“I am the vine, you are the branches. Those who abide in me and I in them bear much fruit.”
At Clevedale, there’s an old wisteria vine that every Spring around this time bursts with new life; its stems twining clockwise, counterclockwise, climbing, encircling, embracing the trellis, the beginnings and endings of its branches indistinguishable, yet each, growing from the center, connected and part of the one vine.
What a natural image of the divine design of Christian community!
Last Sunday, listening to Jesus, our good shepherd, we focused on being in community, truly, being community.(1) Now, we continue our Eastertide exploration of the meaning of the resurrection…
For, as I’ve said many times, the central belief of the Christian faith, “Christ is risen!”, without which there is no Christianity, is too grand and great a proclamation to be confined to the testimony of but one Sunday of the year, Easter Day. Thus, again, I say, in Eastertide, these fifty days between Easter Day and the Day of Pentecost, we have an opportunity to plumb the depths of the meaning of Jesus’ resurrection.
Today, we hear Jesus, as the true vine, describing his community. Jesus once asked his disciples, “Who do you say I am?”(2) So, in saying, “I am the vine, you are the branches,” in effect, Jesus answers his own questions: Who do I say you are? What is the nature of my church born from my life and ministry, death and resurrection?
Of infinite characteristics (for, as we’re talking about Jesus, who, as God, is infinite, I could talk all day and not exhaust the possibilities!), I offer only three. Each reflecting what was, is, and alway will be the counter-cultural character of Jesus’ church, which, yes, is in the world, yet not of the world.
Mutuality. The church, as branches of the vine, Jesus, is one body of fruit-bearing folk; like wisteria, interconnected, encircling, embracing one another.
This mutual interdependence, one-with-all and all-with-one and common dependence on One, Jesus, confronts, contradicts our post-modern Western notion of autonomy and American civil religion’s century-old belief in rugged individualism, both which value the self ahead of the community.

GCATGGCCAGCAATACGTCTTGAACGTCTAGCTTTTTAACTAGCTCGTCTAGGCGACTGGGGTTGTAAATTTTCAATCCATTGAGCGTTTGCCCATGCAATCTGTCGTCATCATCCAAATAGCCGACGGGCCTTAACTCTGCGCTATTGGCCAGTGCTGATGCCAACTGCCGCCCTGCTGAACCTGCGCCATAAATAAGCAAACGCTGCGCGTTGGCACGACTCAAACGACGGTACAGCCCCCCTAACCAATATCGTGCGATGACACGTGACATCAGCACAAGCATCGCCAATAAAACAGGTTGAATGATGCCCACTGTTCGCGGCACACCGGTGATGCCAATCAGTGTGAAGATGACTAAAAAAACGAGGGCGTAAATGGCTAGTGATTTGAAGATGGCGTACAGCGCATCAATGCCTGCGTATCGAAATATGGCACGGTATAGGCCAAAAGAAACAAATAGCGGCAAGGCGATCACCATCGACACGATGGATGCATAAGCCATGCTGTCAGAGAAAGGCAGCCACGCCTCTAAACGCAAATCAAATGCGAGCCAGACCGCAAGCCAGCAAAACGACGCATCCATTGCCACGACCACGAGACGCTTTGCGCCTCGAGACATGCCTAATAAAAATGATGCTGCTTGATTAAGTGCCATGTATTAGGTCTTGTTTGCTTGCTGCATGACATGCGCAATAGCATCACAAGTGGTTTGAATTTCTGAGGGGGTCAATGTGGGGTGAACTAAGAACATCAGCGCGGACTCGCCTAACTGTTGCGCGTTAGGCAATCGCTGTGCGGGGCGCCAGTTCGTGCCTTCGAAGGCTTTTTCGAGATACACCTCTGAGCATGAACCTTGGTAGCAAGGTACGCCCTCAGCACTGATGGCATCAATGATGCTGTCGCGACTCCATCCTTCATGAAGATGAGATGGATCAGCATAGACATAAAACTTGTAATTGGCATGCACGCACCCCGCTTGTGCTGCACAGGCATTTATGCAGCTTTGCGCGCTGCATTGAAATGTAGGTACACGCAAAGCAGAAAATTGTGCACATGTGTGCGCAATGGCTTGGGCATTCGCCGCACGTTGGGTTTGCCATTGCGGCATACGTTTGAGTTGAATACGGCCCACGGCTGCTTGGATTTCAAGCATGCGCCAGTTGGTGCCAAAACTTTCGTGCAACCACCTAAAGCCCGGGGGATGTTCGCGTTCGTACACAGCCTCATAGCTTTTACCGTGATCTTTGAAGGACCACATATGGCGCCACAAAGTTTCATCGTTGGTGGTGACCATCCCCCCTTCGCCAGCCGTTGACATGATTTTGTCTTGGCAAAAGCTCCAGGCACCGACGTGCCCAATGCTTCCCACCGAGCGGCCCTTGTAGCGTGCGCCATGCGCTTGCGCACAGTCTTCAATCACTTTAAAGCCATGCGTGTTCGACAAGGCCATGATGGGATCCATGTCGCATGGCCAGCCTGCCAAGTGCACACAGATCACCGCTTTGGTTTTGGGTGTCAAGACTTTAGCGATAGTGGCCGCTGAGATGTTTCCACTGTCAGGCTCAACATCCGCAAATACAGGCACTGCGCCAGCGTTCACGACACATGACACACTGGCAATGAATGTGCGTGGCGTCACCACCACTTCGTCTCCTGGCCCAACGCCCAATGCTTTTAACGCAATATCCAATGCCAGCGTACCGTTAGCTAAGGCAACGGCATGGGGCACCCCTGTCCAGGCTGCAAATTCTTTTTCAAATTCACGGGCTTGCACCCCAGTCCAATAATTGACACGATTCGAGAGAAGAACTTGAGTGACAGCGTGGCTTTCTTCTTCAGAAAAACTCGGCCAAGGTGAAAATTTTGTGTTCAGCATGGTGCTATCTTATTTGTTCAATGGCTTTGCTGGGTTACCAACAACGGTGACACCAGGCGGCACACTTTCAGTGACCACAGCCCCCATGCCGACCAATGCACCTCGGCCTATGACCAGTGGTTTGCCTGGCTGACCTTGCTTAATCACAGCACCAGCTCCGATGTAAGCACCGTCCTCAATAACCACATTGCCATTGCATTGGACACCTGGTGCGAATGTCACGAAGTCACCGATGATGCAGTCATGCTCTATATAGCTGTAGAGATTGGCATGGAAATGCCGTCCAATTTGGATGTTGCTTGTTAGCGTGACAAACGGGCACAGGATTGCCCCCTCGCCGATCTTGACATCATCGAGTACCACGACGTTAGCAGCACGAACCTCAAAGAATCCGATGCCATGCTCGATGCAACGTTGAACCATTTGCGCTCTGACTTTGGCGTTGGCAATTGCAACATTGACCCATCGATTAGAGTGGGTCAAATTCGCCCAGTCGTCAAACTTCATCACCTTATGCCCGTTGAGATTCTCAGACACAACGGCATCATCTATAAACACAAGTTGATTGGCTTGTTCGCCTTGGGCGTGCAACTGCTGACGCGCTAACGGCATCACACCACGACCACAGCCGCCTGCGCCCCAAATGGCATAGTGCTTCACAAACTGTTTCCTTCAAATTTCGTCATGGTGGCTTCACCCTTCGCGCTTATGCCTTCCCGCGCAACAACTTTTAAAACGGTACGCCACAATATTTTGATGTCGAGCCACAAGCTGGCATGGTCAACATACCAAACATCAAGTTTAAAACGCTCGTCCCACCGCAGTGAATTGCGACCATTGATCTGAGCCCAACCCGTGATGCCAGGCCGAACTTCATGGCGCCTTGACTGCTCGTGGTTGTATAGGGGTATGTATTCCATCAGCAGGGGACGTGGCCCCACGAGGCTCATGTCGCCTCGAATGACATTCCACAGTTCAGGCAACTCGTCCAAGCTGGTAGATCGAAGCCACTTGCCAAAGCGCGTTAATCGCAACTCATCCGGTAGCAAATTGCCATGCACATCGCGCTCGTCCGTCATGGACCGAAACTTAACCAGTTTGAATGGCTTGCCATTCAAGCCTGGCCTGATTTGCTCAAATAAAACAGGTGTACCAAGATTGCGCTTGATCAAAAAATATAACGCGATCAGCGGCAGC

Not so for Jesus’ church. Rooted, abiding in Jesus, we bear his fruit. We are his fruit, which is… (Hold that thought; we’ll get to it!) Our individual cares and concerns are not negated, but rather reformed, transformed through our life in community, our life as community.
To put this another way, I, as each of you, am an individual. And by the right and truth of my existence, I have personal thoughts and feelings, wants and needs, hopes and ambitions. I also am with you. Therefore, as we are grounded in Jesus and bound to one another, my “I” will not, cannot be greater than our “we”.
Equality. The church, as branches of the vine, Jesus, is radically (from the Latin radix, “root”, meaning the beginning as it was designed to be) non-hierarchical.
Yes, the church, including the Episcopal Church, differentiates the branches of the vine between laity and clergy. And, yes, there are the biblical and historical roots that bore the “fruit” of this structure. Yet I also have seen the atrophy, the withering of the vine whenever folk, both laity and clergy, accept the false dichotomy that the function of the laity as the congregation is to congregate and the function of the clergy, as ministers, is to minister; thus, doing-to-death the life-giving, life-breathing qualities of mutuality and equality.
Not so for Jesus’ church. Fruitfulness is our concern as laity and clergy. Now, as a priest, my fruit may be different from yours and your fruit, as laity, may be different from mine. Yet you and I are mutual and equal in the sight of God; who, as the Divine Gardener, through the Holy Spirit, prunes and shapes the vine, prunes and shapes us to enhance our fruitfulness.
Responsibility. The church as branches of the vine, Jesus, has one calling, one raison d’être. To bear fruit. Of the countless ways to define and describe the fruit we are to bear my favorite is that we are to be as Jesus is and to do what Jesus does. Or in the words of today’s epistle: “As he is, so are we in this world.” Or, in short, to be and to do love…
In light of love, I must digress to say afresh what I’ve oft said. On the subject of love, we humans tend to speak of our feelings and how we feel about others. Not so for Jesus’ church. For our feelings come and go, rise and fall, wax and wane. And if our loving others is dependent on how we feel about them, then, doubtless, say, in moments of anger, we would not feel loving! However, God’s love, the love we are to share (and thanks be to God!) is not a feeling, but rather a Holy Spirit-given power to be benevolent, to do benevolence toward others, all others unconditionally, indiscriminately.
A final word. Really, a question. At Clevedale, annually, we…well, Pontheolla prunes and shapes that wisteria vine so that it will continue in good health, growing and producing the fruit of its fragrant flower. As I never will ask of you what I will not ask of myself: What old thoughts and feelings, attitudes and habits do I have, as an individual, and do you have, as individuals, and do we have, as the community of Epiphany, that block our bearing more fruit of love? To put this another way: What is it in me and in you and in us that God, the Divine Gardener, needs to prune?
(1) John 10.11-18
(2) Matthew 16.15, Mark 8.29, Luke 9.20
Photograph (4/28/18): Wisteria vine at Clevedale Historic Inn and Gardens, Spartanburg, SC